Are you spending for the life you have, or the life you want?
That’s the question I had to ask myself as I stood in an electronics store recently mulling over a tablet purchase. As I contemplated how much this purchase would set me back financially, I glanced down at my shoes. The rubber had all but completely worn off the bottom near my toes, and it looked to be only a matter of time before my big toe came out for air. This was my only pair of decent ballet flats to wear to work, and they were way past raggedy at this point. I’d been too cheap to purchase a new pair, yet I was justifying a shiny, new electronics purchase that was easily forty times the price of a new pair of shoes.
Making Decisions That Aren’t Within Your Means
There I stood between the life I have as a working girl who needs dress shoes for the office, versus the life I wanted as a lucrative, self-employed woman whose line of business requires flip-flops… and the latest electronics. The lives were mutually exclusive: one decidedly less expensive, and the other undoubtedly rooted in fantasy. Yet, I was much more willing to throw away my life savings chasing a mirage instead of investing my disposable income to improve upon what I already possessed.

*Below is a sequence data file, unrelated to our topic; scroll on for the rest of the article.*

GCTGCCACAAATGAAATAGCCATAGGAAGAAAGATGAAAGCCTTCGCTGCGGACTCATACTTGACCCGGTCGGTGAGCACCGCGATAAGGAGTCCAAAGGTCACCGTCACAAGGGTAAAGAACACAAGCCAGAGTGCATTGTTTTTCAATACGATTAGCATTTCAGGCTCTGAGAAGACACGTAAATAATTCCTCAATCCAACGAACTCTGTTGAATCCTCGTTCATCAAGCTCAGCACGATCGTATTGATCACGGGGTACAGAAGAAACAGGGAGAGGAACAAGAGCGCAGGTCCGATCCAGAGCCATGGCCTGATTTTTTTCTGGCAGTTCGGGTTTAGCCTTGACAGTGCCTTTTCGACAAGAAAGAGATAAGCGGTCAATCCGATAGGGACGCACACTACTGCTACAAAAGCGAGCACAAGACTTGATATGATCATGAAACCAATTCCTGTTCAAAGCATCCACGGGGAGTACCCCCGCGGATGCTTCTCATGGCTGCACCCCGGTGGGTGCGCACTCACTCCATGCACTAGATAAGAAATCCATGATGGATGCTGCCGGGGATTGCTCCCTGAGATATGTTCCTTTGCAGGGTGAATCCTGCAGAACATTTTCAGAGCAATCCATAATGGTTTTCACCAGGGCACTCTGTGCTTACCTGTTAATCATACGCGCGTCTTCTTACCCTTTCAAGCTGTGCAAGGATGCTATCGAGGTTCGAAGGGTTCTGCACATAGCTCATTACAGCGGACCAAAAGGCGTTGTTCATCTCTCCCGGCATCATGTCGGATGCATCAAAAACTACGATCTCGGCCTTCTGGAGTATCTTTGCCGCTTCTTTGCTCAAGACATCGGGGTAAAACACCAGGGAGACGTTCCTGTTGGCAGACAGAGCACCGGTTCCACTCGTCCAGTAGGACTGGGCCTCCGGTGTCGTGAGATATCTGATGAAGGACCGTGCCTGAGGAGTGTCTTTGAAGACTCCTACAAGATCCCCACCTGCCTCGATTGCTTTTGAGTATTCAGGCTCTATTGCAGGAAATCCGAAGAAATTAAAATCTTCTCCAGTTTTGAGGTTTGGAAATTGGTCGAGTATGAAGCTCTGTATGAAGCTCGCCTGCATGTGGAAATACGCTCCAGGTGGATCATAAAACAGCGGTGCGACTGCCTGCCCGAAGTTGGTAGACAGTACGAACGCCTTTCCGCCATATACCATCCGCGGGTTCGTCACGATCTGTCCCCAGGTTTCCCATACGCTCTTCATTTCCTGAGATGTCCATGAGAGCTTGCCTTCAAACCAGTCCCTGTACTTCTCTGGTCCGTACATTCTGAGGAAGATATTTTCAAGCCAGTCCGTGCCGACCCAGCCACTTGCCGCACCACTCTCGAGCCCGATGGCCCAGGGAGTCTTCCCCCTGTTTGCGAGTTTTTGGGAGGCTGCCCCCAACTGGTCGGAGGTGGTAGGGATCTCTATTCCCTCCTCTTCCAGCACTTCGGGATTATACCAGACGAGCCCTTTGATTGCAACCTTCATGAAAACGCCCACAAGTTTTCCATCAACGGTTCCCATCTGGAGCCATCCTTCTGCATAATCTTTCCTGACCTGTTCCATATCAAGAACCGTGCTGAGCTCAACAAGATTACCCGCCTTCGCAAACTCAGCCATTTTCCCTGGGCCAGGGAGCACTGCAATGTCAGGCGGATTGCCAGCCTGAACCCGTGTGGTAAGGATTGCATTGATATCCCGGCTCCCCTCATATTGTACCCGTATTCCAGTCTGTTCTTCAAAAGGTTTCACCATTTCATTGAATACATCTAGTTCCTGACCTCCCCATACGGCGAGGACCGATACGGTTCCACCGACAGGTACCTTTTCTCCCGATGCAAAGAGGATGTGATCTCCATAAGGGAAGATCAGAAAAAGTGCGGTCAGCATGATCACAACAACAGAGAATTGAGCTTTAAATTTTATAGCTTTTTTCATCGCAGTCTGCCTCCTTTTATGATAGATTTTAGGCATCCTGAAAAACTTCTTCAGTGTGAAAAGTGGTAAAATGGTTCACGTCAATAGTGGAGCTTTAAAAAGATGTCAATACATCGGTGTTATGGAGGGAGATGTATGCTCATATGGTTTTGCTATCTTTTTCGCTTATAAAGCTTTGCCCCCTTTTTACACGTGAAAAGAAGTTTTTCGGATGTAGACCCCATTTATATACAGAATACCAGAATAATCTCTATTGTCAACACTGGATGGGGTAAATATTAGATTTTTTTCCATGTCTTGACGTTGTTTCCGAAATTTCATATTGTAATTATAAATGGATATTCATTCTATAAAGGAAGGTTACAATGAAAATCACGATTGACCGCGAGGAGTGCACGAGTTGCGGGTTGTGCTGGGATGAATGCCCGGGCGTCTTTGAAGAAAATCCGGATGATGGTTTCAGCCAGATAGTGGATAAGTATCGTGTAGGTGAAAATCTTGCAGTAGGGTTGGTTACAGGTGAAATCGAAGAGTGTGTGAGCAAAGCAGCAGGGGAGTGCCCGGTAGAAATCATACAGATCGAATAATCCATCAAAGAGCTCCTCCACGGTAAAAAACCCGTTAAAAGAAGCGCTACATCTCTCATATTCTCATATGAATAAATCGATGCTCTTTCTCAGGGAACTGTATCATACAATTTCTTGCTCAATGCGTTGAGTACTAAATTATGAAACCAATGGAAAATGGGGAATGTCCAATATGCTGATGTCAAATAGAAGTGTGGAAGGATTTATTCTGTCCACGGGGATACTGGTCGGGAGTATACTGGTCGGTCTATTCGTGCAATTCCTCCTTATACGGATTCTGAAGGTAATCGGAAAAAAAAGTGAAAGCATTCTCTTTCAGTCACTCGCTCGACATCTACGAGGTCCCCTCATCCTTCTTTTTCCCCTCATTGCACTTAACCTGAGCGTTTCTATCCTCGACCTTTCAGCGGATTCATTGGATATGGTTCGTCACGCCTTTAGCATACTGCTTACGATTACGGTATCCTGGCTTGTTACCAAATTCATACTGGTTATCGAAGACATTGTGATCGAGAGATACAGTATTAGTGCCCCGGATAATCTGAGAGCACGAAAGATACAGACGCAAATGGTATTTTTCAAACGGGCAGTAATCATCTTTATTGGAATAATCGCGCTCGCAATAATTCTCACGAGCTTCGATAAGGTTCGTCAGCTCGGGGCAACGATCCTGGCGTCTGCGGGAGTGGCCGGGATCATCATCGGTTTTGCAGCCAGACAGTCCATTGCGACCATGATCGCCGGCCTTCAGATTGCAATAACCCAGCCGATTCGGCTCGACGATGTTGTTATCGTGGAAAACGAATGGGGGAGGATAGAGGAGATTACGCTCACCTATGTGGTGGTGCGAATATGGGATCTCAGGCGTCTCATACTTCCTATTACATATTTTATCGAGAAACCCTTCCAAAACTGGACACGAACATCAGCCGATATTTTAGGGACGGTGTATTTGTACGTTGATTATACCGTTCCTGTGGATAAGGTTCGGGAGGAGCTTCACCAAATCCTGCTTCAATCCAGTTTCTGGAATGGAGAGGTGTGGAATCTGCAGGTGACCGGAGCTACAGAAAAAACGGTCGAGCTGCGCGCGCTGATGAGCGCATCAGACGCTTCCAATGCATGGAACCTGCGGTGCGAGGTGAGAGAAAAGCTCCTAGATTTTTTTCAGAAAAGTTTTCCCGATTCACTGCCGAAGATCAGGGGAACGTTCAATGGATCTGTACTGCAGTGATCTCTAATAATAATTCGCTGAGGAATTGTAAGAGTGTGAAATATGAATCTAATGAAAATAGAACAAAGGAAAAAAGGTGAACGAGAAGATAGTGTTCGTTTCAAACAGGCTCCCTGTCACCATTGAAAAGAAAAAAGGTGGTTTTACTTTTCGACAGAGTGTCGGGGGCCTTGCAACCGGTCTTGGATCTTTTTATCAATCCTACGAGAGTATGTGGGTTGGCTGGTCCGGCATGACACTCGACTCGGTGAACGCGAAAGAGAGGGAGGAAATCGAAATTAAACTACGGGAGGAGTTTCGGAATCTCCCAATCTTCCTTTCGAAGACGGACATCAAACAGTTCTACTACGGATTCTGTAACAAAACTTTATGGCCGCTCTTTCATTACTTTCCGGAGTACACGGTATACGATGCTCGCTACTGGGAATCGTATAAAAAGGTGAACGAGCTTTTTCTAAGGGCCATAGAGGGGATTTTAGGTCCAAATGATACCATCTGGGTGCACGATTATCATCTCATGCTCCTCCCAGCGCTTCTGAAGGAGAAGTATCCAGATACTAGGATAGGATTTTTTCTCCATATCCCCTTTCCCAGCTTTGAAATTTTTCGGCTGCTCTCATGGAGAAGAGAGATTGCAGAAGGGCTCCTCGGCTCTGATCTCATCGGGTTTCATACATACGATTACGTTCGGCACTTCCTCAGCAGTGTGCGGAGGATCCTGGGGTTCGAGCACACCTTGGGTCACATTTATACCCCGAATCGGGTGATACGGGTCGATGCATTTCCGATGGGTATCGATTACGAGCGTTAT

I’d done this time and time again:
- I decided I wanted to be a “woman who scrapbooks” and bought a ton of scrapbook materials, yet never made a single scrapbook page.
- I aspired to be a marathon-runner, so I bought a pair of custom running shoes and signed up for a gym membership–only to use them both twice in six months.
- I wanted to be a great cook, so I purchased a wok to make exotic, Asian-inspired cuisine… and never used it once.
How To Live Within Your Means
Psychologists would call my efforts “feel-good tasks”: tasks I could do that made me feel like I am doing something without my actually doing anything. A feel good task is a task not essential to getting started nor directly contributing to success; therefore, this task rarely results in achieving a particular goal and instead becomes an end unto itself.
This isn’t to say we can never change, pursue our dreams, or pick up a new hobby, but maybe we can ease into those changes financially once we’ve made a serious commitment (evidenced by follow-through) rather than using our desire to change as an excuse to spend money. Prioritizing purchases is one thing; financing a life you don’t actually live is another, and a sure-fire way to end up in debt or, at the very least, with a lot of stuff you don’t need or use.
What do you think? Have you ever found yourself financing a life you don’t actually live?